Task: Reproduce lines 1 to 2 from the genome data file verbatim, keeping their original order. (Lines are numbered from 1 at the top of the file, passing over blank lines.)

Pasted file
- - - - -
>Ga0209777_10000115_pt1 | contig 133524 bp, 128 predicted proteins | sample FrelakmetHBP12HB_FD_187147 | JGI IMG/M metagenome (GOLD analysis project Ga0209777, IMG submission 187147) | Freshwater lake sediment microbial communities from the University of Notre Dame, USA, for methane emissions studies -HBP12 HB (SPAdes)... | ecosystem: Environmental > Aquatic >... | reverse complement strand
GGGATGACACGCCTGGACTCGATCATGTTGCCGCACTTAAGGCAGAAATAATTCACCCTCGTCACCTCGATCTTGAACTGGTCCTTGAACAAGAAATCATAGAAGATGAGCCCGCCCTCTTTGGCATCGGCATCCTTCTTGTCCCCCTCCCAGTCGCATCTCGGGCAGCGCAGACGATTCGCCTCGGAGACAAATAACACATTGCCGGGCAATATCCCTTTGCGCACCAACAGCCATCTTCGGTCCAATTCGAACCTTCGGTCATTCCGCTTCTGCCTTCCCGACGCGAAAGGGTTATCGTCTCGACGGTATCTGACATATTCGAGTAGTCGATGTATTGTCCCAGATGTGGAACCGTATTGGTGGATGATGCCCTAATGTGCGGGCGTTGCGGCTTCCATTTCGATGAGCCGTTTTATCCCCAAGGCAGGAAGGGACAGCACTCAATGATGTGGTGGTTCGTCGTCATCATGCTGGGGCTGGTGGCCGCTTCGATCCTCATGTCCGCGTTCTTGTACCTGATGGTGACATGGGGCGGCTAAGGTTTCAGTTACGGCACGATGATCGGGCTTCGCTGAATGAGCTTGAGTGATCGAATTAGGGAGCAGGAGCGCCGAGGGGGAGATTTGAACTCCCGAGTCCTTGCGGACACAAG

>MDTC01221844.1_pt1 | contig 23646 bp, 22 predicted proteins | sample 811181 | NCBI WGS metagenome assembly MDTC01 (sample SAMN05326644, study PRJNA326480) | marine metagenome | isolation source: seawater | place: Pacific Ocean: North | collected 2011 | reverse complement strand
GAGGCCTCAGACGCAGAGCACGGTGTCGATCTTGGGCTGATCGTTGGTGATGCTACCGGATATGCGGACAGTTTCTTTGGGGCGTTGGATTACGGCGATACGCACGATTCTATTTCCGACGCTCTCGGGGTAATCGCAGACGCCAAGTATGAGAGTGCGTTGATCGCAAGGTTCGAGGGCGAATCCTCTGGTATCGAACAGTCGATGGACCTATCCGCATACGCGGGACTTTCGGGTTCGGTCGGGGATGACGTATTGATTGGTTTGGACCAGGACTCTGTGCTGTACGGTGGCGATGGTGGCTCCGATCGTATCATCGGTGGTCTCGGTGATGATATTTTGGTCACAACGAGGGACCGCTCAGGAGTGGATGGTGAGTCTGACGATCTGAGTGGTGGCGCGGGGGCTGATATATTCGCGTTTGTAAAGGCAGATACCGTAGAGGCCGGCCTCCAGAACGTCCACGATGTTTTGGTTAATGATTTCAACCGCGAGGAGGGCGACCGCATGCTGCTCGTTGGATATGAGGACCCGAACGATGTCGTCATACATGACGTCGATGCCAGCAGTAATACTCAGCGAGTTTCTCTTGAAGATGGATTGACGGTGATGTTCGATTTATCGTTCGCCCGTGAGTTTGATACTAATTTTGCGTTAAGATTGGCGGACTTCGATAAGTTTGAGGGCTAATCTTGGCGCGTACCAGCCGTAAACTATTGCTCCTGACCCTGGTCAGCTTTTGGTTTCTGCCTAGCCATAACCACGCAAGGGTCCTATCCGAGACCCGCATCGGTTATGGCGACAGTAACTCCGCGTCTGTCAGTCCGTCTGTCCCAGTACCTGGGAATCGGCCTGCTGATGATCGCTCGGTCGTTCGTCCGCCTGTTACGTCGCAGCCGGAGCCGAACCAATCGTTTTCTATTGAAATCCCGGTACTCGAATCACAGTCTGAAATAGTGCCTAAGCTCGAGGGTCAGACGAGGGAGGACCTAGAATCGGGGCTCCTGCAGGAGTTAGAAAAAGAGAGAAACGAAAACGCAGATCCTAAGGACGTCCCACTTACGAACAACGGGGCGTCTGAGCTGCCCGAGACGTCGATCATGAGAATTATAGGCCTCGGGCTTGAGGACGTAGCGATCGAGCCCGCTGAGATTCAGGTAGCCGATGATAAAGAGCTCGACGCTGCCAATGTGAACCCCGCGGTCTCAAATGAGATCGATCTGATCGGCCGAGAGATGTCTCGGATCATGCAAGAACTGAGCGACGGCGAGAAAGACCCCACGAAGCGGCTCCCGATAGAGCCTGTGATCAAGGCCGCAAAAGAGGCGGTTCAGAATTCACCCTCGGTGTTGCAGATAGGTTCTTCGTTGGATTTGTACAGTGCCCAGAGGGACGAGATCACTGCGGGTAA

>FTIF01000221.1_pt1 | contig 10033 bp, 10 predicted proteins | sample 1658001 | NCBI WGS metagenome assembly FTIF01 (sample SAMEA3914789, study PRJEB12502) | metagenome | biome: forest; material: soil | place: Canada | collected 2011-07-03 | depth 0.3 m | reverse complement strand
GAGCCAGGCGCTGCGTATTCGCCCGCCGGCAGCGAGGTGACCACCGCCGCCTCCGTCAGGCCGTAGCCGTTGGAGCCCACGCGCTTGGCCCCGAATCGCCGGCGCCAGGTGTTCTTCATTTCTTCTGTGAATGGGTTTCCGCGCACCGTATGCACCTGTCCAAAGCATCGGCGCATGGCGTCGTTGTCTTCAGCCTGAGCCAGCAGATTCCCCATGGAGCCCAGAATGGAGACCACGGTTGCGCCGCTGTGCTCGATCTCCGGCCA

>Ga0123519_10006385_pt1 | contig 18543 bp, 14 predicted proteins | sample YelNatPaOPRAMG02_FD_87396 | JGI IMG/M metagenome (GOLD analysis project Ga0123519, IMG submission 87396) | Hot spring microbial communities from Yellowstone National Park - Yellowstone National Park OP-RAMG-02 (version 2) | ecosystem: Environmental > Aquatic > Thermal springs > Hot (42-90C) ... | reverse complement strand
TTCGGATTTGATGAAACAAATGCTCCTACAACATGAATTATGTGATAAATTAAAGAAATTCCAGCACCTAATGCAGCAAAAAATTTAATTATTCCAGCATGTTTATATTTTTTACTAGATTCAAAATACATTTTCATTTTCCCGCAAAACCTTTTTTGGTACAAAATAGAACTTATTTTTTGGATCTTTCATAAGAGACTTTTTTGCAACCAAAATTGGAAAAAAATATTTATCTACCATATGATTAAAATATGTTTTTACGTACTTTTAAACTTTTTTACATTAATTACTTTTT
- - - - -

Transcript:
>Ga0209777_10000115_pt1 | contig 133524 bp, 128 predicted proteins | sample FrelakmetHBP12HB_FD_187147 | JGI IMG/M metagenome (GOLD analysis project Ga0209777, IMG submission 187147) | Freshwater lake sediment microbial communities from the University of Notre Dame, USA, for methane emissions studies -HBP12 HB (SPAdes)... | ecosystem: Environmental > Aquatic >... | reverse complement strand
GGGATGACACGCCTGGACTCGATCATGTTGCCGCACTTAAGGCAGAAATAATTCACCCTCGTCACCTCGATCTTGAACTGGTCCTTGAACAAGAAATCATAGAAGATGAGCCCGCCCTCTTTGGCATCGGCATCCTTCTTGTCCCCCTCCCAGTCGCATCTCGGGCAGCGCAGACGATTCGCCTCGGAGACAAATAACACATTGCCGGGCAATATCCCTTTGCGCACCAACAGCCATCTTCGGTCCAATTCGAACCTTCGGTCATTCCGCTTCTGCCTTCCCGACGCGAAAGGGTTATCGTCTCGACGGTATCTGACATATTCGAGTAGTCGATGTATTGTCCCAGATGTGGAACCGTATTGGTGGATGATGCCCTAATGTGCGGGCGTTGCGGCTTCCATTTCGATGAGCCGTTTTATCCCCAAGGCAGGAAGGGACAGCACTCAATGATGTGGTGGTTCGTCGTCATCATGCTGGGGCTGGTGGCCGCTTCGATCCTCATGTCCGCGTTCTTGTACCTGATGGTGACATGGGGCGGCTAAGGTTTCAGTTACGGCACGATGATCGGGCTTCGCTGAATGAGCTTGAGTGATCGAATTAGGGAGCAGGAGCGCCGAGGGGGAGATTTGAACTCCCGAGTCCTTGCGGACACAAG